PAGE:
Ms. Jayapal said there was no reason to believe that the Trump administration would abide by any restrictions included in the legislation or standards dictated by the measure, given its “lawless” behavior when it came to immigrants.
Ms. Pelosi was to huddle on Monday night with Representative Lucille Roybal-Allard of California, the chairwoman of the panel in charge of the aid package, and members of the Hispanic and progressive caucuses, according to an aide.
The conflict in the House stands in contrast to the Senate, where Republicans and Democrats on a key committee came together last week to approve a $4.6 billion border aid package that contained some limitations to bar the administration from using the resources for enforcement. It would, for instance, prohibit the Office of Refugee Resettlement, the division of the Department of Health and Human Services that houses unaccompanied migrant children, from sharing information with immigration officials about people who take custody of the children.
The House bill goes further than the Senate legislation in placing restrictions on the money. Facilities that house unaccompanied children would have a slightly shorter time frame — 12 months instead of 14 months — to meet existing legal standards for healthy, sanitary and humane conditions; they would have to allow oversight visits from members of Congress without warning; and the Department of Health and Human Services would have to report a child’s death in its custody to Congress within 24 hours.
Representative Chuck Fleischmann of Tennessee, the senior Republican on the panel overseeing the bill, said he opposed the measure as written by House Democrats. “You will see just about every Republican in the House vote against the Democratic supplemental bill,” Mr. Fleischmann said, citing the added restrictions and the lack of funding for back pay for Immigration and Customs Enforcement.
And even if they are able to muscle it through, he added, doing so sets up a negotiation to resolve differences with the Senate that will only delay the aid. “The enemy right now is time,” said Mr. Fleischmann, who supports the Senate bill.
“It is agreeable to the White House,” he said, “so we have two-thirds of the puzzle complete there.”
The White House on Monday issued a statement threatening that Mr. Trump would veto the House measure because it “does not provide adequate funding to meet the current crisis” and “contains partisan provisions designed to hamstring the administration’s border enforcement efforts.”
Ms. Pelosi has told colleagues that while she understands their concerns about the aid measure, its demise in the House would essentially cede the issue to the Senate and its weaker bill, according to people familiar with the conversations who described them on the condition of anonymity.
Among some Democrats, the argument is starting to stick. “It’s either the status quo, the Senate bill or the House bill,” said Representative Veronica Escobar, a Texas Democrat whose El Paso district abuts the border. “If the House bill could be improved, that would be wonderful. But this is an emergency supplemental.”
“In my view, if we don’t get the money right away,” she added, “my fear is we’re going to see more children die.”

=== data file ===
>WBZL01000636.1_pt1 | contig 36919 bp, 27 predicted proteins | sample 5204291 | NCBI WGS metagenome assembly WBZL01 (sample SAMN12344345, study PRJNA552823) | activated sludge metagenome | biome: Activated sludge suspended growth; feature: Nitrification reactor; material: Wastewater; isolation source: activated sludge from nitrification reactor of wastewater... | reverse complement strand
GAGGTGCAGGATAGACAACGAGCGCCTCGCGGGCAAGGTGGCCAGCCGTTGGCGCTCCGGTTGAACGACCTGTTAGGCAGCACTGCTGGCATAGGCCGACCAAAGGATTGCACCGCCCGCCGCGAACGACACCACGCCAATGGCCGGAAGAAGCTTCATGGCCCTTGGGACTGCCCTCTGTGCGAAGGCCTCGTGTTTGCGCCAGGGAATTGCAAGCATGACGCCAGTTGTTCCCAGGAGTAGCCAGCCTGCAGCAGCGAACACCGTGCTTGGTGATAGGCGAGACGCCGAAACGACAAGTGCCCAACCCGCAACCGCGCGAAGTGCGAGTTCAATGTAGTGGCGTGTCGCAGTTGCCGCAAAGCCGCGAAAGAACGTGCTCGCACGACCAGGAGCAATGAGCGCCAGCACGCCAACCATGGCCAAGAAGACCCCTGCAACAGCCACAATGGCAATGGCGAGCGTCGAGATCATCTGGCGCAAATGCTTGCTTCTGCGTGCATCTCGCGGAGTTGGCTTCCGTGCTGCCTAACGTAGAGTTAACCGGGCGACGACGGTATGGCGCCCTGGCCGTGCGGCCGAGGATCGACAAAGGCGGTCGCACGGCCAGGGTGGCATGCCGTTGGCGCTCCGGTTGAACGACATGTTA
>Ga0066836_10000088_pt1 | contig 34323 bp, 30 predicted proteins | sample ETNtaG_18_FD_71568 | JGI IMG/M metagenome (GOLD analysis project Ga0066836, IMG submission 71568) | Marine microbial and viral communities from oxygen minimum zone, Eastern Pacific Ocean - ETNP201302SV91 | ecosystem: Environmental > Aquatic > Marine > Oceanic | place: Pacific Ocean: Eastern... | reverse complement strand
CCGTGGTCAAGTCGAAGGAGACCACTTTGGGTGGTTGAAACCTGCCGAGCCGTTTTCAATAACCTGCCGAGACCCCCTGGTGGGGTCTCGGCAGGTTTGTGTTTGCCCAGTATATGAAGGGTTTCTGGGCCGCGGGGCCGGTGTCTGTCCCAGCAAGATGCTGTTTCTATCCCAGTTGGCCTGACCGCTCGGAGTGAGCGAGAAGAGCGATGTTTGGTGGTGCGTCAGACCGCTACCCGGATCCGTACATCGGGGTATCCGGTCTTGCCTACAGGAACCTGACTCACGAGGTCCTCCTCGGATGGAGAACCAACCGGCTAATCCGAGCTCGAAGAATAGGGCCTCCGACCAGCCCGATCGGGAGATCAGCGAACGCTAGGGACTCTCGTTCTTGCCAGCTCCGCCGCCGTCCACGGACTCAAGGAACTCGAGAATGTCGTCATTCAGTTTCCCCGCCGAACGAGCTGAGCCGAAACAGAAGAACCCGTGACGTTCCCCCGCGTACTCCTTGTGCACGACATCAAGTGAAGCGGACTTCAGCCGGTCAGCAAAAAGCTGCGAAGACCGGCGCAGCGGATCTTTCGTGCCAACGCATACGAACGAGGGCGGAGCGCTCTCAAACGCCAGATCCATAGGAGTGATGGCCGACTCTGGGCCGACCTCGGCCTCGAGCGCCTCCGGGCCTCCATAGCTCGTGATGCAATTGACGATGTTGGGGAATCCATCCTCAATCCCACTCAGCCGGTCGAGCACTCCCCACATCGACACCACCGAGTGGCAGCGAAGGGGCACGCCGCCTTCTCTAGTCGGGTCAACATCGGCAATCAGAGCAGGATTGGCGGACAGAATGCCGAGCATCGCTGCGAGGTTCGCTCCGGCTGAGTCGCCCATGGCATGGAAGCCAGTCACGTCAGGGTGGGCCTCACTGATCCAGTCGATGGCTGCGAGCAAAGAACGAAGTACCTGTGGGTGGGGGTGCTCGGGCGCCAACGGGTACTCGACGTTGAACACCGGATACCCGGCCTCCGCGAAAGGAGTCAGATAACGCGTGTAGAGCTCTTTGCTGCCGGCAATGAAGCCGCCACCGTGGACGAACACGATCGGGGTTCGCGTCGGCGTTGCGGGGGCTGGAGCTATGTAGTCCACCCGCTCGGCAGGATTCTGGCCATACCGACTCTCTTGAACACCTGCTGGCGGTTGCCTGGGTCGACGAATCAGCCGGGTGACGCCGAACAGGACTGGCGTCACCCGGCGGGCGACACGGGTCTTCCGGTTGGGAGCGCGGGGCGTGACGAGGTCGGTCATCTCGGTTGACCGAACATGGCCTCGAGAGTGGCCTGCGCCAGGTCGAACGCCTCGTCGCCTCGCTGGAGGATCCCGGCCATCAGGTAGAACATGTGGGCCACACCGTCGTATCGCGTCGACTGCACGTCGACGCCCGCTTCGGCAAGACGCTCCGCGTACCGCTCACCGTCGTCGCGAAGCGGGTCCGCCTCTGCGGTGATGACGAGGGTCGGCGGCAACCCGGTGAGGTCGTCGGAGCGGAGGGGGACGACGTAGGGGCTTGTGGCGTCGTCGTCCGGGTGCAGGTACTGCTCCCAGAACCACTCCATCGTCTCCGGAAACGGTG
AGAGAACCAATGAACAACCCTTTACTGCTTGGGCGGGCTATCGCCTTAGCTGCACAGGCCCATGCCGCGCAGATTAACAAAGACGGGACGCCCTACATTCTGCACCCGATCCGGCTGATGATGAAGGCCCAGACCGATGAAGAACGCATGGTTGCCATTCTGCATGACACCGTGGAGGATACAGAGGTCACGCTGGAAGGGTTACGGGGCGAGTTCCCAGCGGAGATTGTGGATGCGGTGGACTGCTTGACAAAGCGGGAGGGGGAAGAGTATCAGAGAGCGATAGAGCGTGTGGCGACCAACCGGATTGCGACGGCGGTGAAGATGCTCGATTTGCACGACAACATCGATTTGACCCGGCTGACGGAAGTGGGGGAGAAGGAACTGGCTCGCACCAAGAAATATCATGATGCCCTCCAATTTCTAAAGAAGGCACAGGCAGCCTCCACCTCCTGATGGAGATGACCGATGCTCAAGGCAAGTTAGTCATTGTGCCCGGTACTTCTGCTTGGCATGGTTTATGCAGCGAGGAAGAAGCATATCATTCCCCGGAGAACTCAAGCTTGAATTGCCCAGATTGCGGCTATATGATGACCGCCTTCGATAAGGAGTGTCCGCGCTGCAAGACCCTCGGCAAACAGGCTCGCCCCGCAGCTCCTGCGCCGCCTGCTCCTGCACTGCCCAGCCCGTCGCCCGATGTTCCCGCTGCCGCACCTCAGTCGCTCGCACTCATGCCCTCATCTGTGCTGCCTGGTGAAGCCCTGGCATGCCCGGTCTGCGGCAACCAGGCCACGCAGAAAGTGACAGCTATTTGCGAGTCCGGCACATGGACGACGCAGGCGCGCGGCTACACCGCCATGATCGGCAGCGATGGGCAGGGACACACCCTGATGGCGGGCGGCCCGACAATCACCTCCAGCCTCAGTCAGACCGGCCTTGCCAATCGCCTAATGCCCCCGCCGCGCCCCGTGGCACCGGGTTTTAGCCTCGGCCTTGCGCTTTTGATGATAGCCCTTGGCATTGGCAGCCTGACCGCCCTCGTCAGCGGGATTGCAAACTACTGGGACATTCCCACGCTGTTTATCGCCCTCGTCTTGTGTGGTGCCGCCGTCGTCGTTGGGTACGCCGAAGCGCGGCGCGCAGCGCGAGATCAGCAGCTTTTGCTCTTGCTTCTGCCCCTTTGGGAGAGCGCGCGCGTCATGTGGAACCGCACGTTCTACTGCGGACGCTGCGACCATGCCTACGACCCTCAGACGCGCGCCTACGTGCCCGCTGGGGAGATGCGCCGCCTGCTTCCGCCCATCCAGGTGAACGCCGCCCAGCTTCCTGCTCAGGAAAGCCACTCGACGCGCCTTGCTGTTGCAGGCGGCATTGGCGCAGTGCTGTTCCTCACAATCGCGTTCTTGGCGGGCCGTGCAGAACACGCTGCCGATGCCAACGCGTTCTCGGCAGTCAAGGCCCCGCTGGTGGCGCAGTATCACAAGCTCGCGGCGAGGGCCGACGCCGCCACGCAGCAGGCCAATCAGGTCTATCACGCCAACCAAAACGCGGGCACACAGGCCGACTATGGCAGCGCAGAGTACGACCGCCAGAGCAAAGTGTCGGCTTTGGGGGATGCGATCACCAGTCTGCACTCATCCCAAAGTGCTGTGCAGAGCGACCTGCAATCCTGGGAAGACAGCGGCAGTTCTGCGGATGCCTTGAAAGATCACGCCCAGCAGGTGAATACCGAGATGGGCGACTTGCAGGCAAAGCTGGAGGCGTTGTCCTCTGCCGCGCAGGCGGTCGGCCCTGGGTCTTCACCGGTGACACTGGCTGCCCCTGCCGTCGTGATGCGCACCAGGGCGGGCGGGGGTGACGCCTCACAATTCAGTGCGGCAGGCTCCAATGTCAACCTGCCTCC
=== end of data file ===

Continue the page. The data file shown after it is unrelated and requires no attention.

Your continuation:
But many Democrats are pressing for more. They want to give the administration less time to comply with existing standards for facilities that house children, and to include higher health, nutritional, hygiene and sanitation standards for Customs and Border Protection facilities.
They would ban for-profit companies from running migrant shelters and would scrap funding for the United States Marshals that is specifically geared toward referring people who entered or re-entered the country illegally for criminal prosecution. And they want stronger prohibitions against sharing the immigration records of people who come forward to take custody of unaccompanied migrant children.
The measure has also exposed a rift among immigrant advocacy groups, with some of the most liberal organizations actively calling on lawmakers to oppose it and others privately saying the aid, however imperfect, is desperately needed. The grass-roots group Indivisible began a social media campaign to urge members of Congress to vote against the legislation as a way of starving “Trump’s deportation machine,” in a tweet with the hashtag #notonedollar.
For some lawmakers, no amount of restrictions could make the measure acceptable.
In a statement on Friday before Mr. Trump called off the raids, a group of progressive congresswomen announced their opposition to the funding bill, saying they could not “in good conscience” back legislation that sent money to Customs and Border Protection and Immigration and Customs Enforcement to “support a fundamentally cruel and broken immigration system.”
“These radicalized, criminal agencies are destroying families and killing innocent children,” said a statement by four freshman representatives, Alexandria Ocasio-Cortez of New York, Ilhan Omar of Minnesota, Ayanna Pressley of Massachusetts and Rashida Tlaib of Michigan. “It is absolutely unconscionable to even consider giving one more dollar to support this president’s deportation force that openly commits human rights abuses and refuses to be held accountable to the American people.”